Don’t get me wrong. As a witness to events, and politics aside, I was amazed at the recklessness of what I’d taken as the canniest local actor up till then. My sense then, and now, was that Hizbollah understood what happened as a heroic contribution to a state idea that nobody (else) really buys into. And so they described it. Right or wrong, those events were destined to be depicted as a sub-state actor – with considerable backing – sticking up for something that others just talk about.

    My point is that Hizbollah laid a claim – milked to this day, and for the forseeable future – to have done something “Lebanon” couldn’t or wouldn’t have done for itself. That notion may be ridiculous. But it brings the real problem to light: who buys into the national idea? Doesn’t the war reflect the failings of that idea, rather than the tyranny of any single actor?

    As I saw it, the war was a horror that posed the above questions. And so far, no one has a good answer to them. I don’t have a horse in this race – barring a Michel al-Murr style intervention to naturalize me for an empty minority seat somewhere, I’m off the Lebanese map. But really, what’s the answer?

    Sorry to ramble. Barking dogs outside the house; insomnia.

    Posted by J of Chalcedon | May 25, 2009, 5:03 am
  34. J of Chalcedon said:

    But it brings the real problem to light: who buys into the national idea? Doesn’t the war reflect the failings of that idea, rather than the tyranny of any single actor?

    J, I don’t quite get your meaning here. How does the war reflect the failings of the national idea?

    The fact that the Hizb’s institutions remained coherent and its reservists dropped what they were doing and went down south to fight doesn’t suggest to me that they are more committed to the national idea than other Lebanese.

    The whole point of the resistance is to fight. It’s an army. In a war, some fight while others stay home. This doesn’t make the ones who stayed home any less committed to the national idea. Nor does criticism of the army and its decisions to instigate/respond to conflicts necessarily evince a lack of committment to the national idea. In the U.S. and the U.K. hundreds of thousands marched against the Iraq War. In Israel, the Winograd Commission criticized Israel’s performance in 2006. Nobody turned around and called these critics weak on the national idea.

    I’m probably misunderstanding your point, though.

    Posted by Qifa Nabki | May 25, 2009, 8:08 am
  35. J of Chalcedon,

    I’m not sure about all the things you say that we (you and I) are in agreement about. First, you call Hezb’s 2006 war outcome a “pyrrhic victory”. I do not agree about that.

    You are still trying to insert the word victory by acknowledging the high cost of the war in a sort of package-assessment that would allow you to use the word victory in an expression. What is victory to you here? Is it the ability of Hezb to show discipline among its reservists who were willing to go to death at the command of their leader. That is not a measure of victory!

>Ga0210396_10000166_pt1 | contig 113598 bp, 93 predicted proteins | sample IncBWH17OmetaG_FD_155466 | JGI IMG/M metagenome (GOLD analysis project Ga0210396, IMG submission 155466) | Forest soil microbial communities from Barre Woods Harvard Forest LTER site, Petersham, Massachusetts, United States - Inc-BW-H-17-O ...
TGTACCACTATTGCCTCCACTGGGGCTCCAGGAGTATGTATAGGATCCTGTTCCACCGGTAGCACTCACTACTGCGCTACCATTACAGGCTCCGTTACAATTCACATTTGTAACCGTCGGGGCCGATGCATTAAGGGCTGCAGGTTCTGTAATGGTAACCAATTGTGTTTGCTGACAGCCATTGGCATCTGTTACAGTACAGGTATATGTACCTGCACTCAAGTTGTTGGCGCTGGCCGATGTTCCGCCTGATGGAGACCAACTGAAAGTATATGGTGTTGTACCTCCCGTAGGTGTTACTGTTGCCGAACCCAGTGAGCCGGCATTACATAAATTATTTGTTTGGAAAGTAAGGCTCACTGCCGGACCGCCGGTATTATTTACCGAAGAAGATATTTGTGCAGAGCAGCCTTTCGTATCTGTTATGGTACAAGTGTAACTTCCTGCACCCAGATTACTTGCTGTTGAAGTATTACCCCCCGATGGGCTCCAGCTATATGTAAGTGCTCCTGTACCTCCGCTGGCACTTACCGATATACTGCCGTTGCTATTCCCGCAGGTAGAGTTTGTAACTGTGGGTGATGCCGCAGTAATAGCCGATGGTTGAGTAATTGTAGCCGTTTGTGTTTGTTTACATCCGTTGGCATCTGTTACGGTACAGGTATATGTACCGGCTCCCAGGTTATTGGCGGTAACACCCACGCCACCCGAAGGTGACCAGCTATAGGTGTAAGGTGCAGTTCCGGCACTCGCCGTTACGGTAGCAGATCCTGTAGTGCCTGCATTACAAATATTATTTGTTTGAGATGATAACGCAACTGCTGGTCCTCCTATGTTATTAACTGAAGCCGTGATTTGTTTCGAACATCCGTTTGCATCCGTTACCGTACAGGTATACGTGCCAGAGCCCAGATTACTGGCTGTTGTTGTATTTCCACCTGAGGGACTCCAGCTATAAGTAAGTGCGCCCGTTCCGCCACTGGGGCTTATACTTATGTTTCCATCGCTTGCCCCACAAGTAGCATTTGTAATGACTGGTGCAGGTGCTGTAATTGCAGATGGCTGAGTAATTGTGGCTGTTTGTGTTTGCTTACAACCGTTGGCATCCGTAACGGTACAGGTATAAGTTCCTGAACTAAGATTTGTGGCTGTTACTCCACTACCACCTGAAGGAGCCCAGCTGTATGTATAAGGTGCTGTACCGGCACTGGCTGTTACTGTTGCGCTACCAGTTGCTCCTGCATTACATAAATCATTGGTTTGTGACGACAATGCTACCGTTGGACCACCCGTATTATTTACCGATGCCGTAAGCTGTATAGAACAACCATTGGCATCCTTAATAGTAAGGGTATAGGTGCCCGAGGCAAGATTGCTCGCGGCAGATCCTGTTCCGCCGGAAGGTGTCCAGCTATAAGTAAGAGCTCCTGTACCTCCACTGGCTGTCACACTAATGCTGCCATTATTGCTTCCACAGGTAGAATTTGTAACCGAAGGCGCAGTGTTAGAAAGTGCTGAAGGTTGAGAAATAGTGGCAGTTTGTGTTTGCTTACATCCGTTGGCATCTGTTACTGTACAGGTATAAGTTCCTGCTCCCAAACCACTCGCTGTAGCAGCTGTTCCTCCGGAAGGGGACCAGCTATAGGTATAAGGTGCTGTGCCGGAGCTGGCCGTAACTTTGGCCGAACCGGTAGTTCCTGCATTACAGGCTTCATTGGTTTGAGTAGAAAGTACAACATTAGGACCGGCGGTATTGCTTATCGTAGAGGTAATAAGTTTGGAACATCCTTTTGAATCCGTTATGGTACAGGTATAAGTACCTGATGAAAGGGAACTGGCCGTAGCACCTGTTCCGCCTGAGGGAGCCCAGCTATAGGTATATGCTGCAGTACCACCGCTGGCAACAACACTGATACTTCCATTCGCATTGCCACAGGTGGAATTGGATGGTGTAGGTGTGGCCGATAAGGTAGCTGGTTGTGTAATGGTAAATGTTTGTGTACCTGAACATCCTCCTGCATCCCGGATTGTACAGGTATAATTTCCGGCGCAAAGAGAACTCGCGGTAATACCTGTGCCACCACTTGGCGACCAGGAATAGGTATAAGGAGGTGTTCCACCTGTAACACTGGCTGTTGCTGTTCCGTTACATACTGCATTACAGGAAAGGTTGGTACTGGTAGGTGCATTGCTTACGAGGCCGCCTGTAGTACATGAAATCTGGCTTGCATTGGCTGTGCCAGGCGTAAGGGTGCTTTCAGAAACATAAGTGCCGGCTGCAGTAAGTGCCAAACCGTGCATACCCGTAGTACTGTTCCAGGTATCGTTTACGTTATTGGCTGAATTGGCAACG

This is a meta-issue as netsp pointed out. The real issue is who makes the decision to go to war in a country called Lebanon. Does HN have the mandate to make such a decision?

    I am also not certain that I understand your point about deterrence. Are you saying that Hezb proved itself to be a deterrent force in 2006? If that is what you think then we do not agree. I stated more than once that it was the Government’s decision to send in the National Army alongside UNIFIL which proved to be the real deterrence, and which saved the people of the south from becoming refugees. If that’s your opinion then we do agree.

    Finally, despite the fact that many including myself don’t believe that Lebanon is a State in the full sense of the word, yet it is a miracle that we still have a country called Lebanon despite the destruction and savagery that was brought upon it during its 17 year old civil war. It is more of a miracle than the show of coherence that Hezb members displayed during that ill-fated adventure. The resistance which flourished in Lebanon and which would not have been able to flourish anywhere else in the Arab world owes its achievements to the type of Liberal Democracy Lebanon had come to enjoy since it was created, and this is the subject I tried to steer the discussion towards in my first comment in this thread. So is Resistance going to pay Lebanon back by taking away from Lebanon the very same essence which gave it (Resistance) life? Does Resistance want to take the Soul of Lebanon away? This is the issue.

    Posted by majid | May 25, 2009, 8:48 am
  36. Majid

    You and JoC agree that the Hizb cannot make a claim to be a deterrent against Israel. He said:

    “They also, as I read it, destroyed any claim to deterrence, in that they brought on a war”

    Posted by Qifa Nabki | May 25, 2009, 9:03 am
  37. Majid, on deterrence, we really do agree – there’s no deterrent. I should have just said so, rather than banging on.

    QN, the war’s implications for the national idea are as follows: one group takes what’s usually a national decision by going to war. It then acquits itself pretty well, while the army does nothing, and points to that fact as proof that it needs to keep its weapons until the army can function.

    That group’s institutions hold up and function through aftermath of the war and the ensuing political crisis, while the state’s falter. The dispute then translates into the use of force internally to settle a dispute over the future of those arms.